Monday, July 25, 2011

7 ways to spread your slides around: Where to share

Sharing your slides is a great way to build a bigger audience, enhance internal collaboration in a time of tight travel budgets, create a professional portfolio for your career or avoid the extra work of emailing or photocopying slides for the audience members who request them following your talk. Whatever prompts you to share, there's an increasing range of tools for putting your presentations out there, privately or publicly, for free or for a fee.A big advantage: Publishing your slides on a web platform is the easiest way to make sure they are useable on mobile devices and tablets. Here are seven options to consider when you want to share your slides:
  • SlideShare is sometimes called the "YouTube of presentations," and its free version includes unlimited sharing of presentations and Zipcast meetings, simple web-based meetings that don't allow downloads.     (You can share your presentations using the SlideShare app on The Eloquent Woman on Facebook.) Premium versions let you share slides privately and more.
  • Scribd also lets you upload presentations (browse some Scribd presentations here), and allows users to share or "readcast" them across social networks, print them, or view them on mobile devices.
  • Prezi uses a zoom feature rather than a linear approach to advancing your slides (handy if you want at some point to have all your slides in thumbnail size on the screen so you can go back to a particular one) and it includes sharing.  You can invite someone to view or edit your slides, or publish them widely. Prezi includes an iPad version and you can "Prezify" slides from PowerPoint or Keynote.
  • says it's the easiest way to upload and record your presentation. You upload the slides, then use your webcam to record yourself giving the presentation, a nice video adjunct that's shown side-by-side with your slides. It's an easy way to make a video of yourself speaking--something conference organizers want to see when they're considering you as a speaker.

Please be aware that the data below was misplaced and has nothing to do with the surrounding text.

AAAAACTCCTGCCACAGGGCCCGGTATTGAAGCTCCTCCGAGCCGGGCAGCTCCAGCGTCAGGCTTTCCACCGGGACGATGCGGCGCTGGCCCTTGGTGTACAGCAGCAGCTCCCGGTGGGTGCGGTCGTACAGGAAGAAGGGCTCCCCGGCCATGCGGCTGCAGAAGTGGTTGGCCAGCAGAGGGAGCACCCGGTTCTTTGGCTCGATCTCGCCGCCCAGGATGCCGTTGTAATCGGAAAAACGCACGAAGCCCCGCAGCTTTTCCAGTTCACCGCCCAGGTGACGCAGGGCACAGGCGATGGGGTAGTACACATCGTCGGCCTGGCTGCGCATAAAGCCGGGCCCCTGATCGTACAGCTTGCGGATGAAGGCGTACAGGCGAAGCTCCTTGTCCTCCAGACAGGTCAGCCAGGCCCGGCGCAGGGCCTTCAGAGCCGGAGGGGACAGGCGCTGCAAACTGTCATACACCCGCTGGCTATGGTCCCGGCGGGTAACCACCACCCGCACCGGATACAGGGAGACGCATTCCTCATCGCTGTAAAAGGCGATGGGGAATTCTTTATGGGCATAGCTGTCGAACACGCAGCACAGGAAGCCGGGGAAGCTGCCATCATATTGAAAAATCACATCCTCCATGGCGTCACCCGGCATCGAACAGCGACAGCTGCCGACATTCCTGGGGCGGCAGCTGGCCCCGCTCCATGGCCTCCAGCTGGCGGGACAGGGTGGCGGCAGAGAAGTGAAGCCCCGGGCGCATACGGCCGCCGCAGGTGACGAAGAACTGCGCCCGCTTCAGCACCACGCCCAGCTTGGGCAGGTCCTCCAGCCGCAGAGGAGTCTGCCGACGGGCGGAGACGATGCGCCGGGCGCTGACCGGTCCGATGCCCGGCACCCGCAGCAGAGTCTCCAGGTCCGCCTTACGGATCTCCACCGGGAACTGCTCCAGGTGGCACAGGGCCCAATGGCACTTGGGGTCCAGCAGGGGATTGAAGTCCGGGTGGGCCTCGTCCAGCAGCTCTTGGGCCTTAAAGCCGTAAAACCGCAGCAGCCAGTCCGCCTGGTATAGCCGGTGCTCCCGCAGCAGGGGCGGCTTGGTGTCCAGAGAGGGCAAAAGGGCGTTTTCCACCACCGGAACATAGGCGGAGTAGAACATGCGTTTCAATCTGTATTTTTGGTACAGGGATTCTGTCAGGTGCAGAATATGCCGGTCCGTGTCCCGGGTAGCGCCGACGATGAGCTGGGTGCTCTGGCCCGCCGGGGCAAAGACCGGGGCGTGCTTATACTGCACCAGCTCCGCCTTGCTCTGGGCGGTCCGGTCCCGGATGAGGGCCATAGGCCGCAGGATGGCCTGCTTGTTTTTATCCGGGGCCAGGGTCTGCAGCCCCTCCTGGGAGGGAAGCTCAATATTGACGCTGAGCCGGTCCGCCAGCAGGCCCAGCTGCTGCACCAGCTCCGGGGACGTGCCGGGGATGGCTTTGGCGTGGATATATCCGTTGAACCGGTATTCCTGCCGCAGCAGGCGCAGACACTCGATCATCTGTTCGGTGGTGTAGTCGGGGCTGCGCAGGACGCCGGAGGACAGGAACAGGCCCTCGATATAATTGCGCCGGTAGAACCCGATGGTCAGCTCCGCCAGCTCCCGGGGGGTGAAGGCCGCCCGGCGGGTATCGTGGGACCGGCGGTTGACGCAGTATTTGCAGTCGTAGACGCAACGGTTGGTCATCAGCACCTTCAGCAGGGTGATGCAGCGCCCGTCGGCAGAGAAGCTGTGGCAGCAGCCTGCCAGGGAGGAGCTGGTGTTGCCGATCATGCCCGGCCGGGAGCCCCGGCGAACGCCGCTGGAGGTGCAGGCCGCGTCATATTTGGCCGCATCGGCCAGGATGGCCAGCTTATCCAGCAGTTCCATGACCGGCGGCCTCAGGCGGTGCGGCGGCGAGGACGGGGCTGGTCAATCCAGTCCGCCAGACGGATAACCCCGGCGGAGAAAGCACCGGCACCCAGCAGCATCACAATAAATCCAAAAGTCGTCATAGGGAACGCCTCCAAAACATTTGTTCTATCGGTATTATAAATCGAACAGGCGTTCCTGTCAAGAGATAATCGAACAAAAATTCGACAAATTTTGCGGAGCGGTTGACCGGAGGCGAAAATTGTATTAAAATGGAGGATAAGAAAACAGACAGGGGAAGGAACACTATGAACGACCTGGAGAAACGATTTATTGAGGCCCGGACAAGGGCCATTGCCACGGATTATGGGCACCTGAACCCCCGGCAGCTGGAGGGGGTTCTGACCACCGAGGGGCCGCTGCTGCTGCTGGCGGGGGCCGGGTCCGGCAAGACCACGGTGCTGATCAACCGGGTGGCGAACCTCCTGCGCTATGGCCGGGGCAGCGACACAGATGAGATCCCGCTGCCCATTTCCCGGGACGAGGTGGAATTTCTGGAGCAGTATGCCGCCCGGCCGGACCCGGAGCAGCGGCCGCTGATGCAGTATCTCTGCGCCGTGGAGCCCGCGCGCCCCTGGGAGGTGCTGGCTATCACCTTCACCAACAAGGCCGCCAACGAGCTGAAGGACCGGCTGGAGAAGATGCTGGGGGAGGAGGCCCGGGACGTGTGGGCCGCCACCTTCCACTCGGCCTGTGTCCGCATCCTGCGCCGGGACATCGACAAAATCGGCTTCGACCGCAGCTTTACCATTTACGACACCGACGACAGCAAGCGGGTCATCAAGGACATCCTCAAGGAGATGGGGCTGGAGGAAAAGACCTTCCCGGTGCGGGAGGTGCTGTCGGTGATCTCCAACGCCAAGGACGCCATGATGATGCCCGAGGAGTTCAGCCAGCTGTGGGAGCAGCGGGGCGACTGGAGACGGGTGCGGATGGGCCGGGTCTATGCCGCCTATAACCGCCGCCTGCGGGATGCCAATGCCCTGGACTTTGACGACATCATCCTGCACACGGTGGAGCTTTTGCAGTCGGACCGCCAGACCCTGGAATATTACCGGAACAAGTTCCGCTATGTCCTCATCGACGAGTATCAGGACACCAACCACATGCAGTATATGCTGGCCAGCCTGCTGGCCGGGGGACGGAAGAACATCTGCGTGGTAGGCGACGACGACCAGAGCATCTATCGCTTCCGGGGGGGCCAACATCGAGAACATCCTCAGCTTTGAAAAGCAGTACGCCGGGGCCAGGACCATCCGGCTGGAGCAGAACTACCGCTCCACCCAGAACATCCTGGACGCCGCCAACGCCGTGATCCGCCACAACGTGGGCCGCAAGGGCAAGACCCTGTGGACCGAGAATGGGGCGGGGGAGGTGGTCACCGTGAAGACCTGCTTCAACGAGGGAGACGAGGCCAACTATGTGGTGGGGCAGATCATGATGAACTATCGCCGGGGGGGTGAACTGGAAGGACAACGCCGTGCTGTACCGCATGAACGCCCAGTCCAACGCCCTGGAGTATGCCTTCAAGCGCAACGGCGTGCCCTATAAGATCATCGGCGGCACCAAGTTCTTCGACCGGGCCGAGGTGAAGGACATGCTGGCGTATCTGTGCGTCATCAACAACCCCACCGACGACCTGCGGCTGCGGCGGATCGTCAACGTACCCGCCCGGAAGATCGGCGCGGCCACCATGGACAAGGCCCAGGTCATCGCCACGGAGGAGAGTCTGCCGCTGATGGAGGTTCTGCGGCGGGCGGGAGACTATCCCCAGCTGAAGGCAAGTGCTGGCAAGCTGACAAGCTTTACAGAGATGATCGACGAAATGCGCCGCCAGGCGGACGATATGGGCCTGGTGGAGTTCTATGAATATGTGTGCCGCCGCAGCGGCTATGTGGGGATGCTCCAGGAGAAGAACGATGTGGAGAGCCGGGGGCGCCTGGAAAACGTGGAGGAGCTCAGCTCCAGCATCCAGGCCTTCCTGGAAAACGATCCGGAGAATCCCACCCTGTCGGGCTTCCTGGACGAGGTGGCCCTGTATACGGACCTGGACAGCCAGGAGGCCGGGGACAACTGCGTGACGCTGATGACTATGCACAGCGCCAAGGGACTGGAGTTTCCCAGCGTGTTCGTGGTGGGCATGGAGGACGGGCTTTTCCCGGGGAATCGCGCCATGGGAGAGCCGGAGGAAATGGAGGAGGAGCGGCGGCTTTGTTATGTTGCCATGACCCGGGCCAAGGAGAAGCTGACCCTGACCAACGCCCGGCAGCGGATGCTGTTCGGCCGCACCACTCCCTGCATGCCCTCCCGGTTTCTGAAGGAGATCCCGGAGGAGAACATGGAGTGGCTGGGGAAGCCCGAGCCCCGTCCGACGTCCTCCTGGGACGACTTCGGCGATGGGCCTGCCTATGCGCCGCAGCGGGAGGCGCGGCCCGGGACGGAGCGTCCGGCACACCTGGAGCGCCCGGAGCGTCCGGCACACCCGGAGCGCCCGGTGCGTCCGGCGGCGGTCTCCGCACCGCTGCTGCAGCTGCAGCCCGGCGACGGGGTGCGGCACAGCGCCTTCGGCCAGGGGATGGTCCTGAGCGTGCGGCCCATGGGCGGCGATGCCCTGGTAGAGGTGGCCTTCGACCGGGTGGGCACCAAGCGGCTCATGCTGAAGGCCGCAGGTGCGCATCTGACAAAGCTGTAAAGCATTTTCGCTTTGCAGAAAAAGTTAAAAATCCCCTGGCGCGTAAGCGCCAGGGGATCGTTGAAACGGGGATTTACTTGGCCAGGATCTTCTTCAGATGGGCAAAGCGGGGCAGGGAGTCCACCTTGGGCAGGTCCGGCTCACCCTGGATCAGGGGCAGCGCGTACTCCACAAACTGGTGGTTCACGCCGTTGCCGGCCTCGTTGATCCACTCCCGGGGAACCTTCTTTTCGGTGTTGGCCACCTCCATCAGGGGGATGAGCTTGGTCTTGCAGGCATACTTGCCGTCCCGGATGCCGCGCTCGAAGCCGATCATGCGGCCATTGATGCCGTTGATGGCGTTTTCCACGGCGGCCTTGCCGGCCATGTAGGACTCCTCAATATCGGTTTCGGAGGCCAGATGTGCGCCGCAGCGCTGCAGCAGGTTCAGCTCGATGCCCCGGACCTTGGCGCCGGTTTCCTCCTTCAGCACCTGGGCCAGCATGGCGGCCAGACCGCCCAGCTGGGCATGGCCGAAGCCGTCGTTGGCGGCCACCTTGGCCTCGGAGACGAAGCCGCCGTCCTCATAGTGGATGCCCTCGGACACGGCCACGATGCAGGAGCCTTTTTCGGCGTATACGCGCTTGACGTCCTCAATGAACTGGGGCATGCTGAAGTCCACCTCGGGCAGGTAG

• PowerPoint Radio is a feature of PowerPoint 2010 that lets you watch live broadcasts of slide presentations or broadcast your own by sending a link to anyone you want; they'll see a synchronized view of your presentation in their web browsers.Your audience doesn't need PowerPoint to watch the broadcast, but you'll need a Windows Live ID to do this. Here are the instructions. PowerPoint also uses slide libraries to help you share slides in more routine ways.
  • 280slides, now in a beta test, lets you create or load presentations and makes it easy to publish them to SlideShare, create linking and embedding codes, email presentations and more. Its presentation-building tools also make it easy to search for movies and other content you can embed in the slides.
  • SlideBoom lets you publish slides for free, with premium options to share them privately with clients or colleagues. It also includes PowerPoint templates and other tools for building presentations.

Related post: 7 reasons to convert your slide deck to video--and how to do it

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